We perceive the presence of no countervailing circumstances to necessitate a departure from the normal requirement of exhaustion of military remedies before recourse to federal civilian courts.8 The military court system-including the general court-martial, the Army Court of Military Review, and the Court of Military Appeals-are required to follow the mandate of O'Callahan as further explicated in Relford v. Commandant, 401 U.S. 355, 91 S.Ct. 649, 28 L. Ed.2d 102 (1971).9
It is in the military court that Sergeant Sedivy may present the facts and the appropriate motion to oust military jurisdiction. Those tribunals may freely make the necessary factual determinations and draw conclusions from all the evidence present, including but not limited to the nature of the charges lodged against Sergeant Sedivy, that the seizure of the incriminating evidence was pursuant to a civilian court order, that the incident occurred off-base, that it did not occur in time of war, that Sergeant Sedivy was not on duty, that he was the ranking non-commissioned officer of the Fort Monmouth Military Police Company, that a sign on his house trailer announced that he was a first sergeant in the military police, that arrested with him were three Fort Monmouth enlisted men of inferior rank, that a fourth enlisted man under his command arrived at his trailer while the raid was in process.
Accordingly, we conclude that it was error for the district court to have made the fact findings in the first instance, to have decided the O'Callahan issue, and to have issued the injunction pursuant to a decision on the merits. The district court should have required the appellee to exhaust remedies in the military court system and not have interfered with its orderly process.
although we recognize that a jurisprudential premise of Younger v. Harris, 401 U.S. 37, 91 S.Ct. 746, 27 L. Ed.2d 669 (1971), is the recognition of comity between courts of two co-equal sovereigns, federal and state, a persuasive case can be made that the doctrine applies equally to mutual non-intervention by two coordinate courts of the same sovereign.10 It can be contended that the equity postulates of Younger bade fealty to a traditional principle that one court system should not intrude when another court system holds out hope of an adequate remedy.11 Moreover, here, as emphasized in Younger, there appears to be no barrier to the assertion of Sergeant Sedivy's constitutional defense in a single criminal proceeding. So conceptualized, we arrive at the same result. Whether it be said that Sergeant Sedivy failed to exhaust avenues for relief in the military court system, or that he had available an adequate remedy at law, he was not entitled to the equitable relief granted by the district court.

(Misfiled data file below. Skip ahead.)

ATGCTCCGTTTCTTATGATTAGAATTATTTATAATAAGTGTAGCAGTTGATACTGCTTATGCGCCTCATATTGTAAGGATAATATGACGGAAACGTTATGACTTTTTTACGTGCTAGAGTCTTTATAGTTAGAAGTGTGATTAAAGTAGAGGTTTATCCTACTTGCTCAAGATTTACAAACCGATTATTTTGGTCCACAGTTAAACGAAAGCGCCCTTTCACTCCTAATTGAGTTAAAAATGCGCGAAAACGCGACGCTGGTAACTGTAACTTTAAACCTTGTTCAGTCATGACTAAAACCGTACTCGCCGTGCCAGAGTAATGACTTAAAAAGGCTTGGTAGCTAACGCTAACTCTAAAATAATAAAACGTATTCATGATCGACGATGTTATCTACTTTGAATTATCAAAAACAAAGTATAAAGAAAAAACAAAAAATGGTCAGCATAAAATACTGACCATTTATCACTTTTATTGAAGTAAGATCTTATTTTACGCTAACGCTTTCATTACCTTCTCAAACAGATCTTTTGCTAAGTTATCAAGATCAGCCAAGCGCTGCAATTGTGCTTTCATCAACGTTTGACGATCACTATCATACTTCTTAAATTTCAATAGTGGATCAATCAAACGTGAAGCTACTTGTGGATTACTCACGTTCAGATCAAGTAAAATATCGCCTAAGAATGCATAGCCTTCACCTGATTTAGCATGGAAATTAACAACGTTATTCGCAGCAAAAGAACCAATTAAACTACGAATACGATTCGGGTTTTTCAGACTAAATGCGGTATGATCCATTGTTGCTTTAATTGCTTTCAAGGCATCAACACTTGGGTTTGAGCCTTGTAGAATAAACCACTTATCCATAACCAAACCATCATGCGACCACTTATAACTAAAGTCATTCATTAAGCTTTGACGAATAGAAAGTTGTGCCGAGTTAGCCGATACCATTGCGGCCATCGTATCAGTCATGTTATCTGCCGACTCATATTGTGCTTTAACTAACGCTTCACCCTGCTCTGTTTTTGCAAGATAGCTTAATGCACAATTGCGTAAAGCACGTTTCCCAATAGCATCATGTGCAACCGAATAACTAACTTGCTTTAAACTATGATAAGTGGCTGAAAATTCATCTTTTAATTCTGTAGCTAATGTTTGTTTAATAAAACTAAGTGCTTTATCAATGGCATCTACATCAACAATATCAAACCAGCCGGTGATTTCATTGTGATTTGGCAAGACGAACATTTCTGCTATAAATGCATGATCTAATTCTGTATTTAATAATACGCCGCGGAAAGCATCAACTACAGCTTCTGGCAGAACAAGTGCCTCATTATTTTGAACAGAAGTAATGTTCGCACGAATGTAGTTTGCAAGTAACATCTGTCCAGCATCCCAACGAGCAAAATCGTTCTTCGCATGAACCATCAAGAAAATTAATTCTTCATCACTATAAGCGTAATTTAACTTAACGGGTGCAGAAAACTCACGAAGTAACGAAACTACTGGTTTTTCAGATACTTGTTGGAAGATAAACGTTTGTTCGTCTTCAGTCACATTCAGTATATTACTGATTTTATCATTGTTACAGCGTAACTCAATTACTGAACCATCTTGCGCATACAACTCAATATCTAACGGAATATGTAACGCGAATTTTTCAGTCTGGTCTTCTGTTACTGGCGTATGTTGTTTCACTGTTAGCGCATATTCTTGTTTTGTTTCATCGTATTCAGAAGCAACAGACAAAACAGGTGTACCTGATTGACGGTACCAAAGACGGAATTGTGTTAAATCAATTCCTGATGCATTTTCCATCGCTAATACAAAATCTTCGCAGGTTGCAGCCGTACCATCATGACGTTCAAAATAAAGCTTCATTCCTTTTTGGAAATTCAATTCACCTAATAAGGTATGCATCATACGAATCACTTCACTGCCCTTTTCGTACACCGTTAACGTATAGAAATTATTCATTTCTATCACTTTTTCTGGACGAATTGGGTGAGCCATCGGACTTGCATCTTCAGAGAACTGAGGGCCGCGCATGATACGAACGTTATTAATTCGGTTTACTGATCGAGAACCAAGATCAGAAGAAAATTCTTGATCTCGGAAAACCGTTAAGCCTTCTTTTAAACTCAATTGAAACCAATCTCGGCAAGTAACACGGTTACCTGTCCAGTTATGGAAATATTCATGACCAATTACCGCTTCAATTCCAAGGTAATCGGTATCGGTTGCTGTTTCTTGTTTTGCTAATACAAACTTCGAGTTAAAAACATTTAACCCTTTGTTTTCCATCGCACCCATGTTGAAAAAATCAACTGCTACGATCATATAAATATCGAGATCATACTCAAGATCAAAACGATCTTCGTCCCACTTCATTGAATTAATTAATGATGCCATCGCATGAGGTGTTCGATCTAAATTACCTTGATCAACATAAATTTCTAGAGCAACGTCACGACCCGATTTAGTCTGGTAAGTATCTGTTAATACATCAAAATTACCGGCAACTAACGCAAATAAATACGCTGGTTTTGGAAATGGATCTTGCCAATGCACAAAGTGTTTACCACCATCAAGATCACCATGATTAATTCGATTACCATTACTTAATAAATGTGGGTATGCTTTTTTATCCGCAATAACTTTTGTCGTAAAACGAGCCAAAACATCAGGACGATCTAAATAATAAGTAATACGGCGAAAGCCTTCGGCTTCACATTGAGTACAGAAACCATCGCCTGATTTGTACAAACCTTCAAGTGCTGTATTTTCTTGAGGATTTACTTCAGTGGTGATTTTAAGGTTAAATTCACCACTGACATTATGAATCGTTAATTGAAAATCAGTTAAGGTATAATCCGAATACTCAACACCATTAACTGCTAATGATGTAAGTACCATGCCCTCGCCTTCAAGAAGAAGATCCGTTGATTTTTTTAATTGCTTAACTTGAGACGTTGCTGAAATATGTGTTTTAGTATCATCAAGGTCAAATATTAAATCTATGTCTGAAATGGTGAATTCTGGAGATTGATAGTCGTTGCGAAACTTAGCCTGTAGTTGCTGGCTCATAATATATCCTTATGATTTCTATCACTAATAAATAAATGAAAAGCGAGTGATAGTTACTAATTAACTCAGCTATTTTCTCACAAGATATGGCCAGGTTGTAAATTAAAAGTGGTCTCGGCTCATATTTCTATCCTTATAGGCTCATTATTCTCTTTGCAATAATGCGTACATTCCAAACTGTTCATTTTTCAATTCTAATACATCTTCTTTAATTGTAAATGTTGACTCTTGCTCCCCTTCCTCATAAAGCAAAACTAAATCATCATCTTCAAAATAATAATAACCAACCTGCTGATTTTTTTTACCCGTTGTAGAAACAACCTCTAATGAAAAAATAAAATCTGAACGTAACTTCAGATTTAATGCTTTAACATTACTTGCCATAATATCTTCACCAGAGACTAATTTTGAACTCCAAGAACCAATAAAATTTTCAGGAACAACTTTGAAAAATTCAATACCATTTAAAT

The judgment of the district court will be reversed and the proceedings remanded with a direction to vacate the injunction and dismiss the complaint.
ADAMS, Circuit Judge (concurring):
I concur with the result reached by the majority but feel constrained to add that the question whether the $10,000 "matter in controversy" requirement of 28 U.S.C. Sec. 1331 is, or must be, met in this type case deserves, at some point, more serious consideration than it has been given thus far by the federal courts.
Sedivy's complaint alleges, among other things, violations of his Fifth and Sixth Amendment rights and a matter in controversy exceeding $10,000, exclusive of interest and costs. He sought temporary, preliminary, and permanent restraint against the military authorities, and damages consisting specifically of counsel fees and costs of suit totaling $12,500. For reasons unclear in the record, the Government did not file an answer to Sedivy's complaint. But an indication of dispute as to the jurisdiction of the district court to hear the case consisted of a brief colloquy between the court and counsel at trial, during which Government counsel declined to stipulate to the court's jurisdiction.1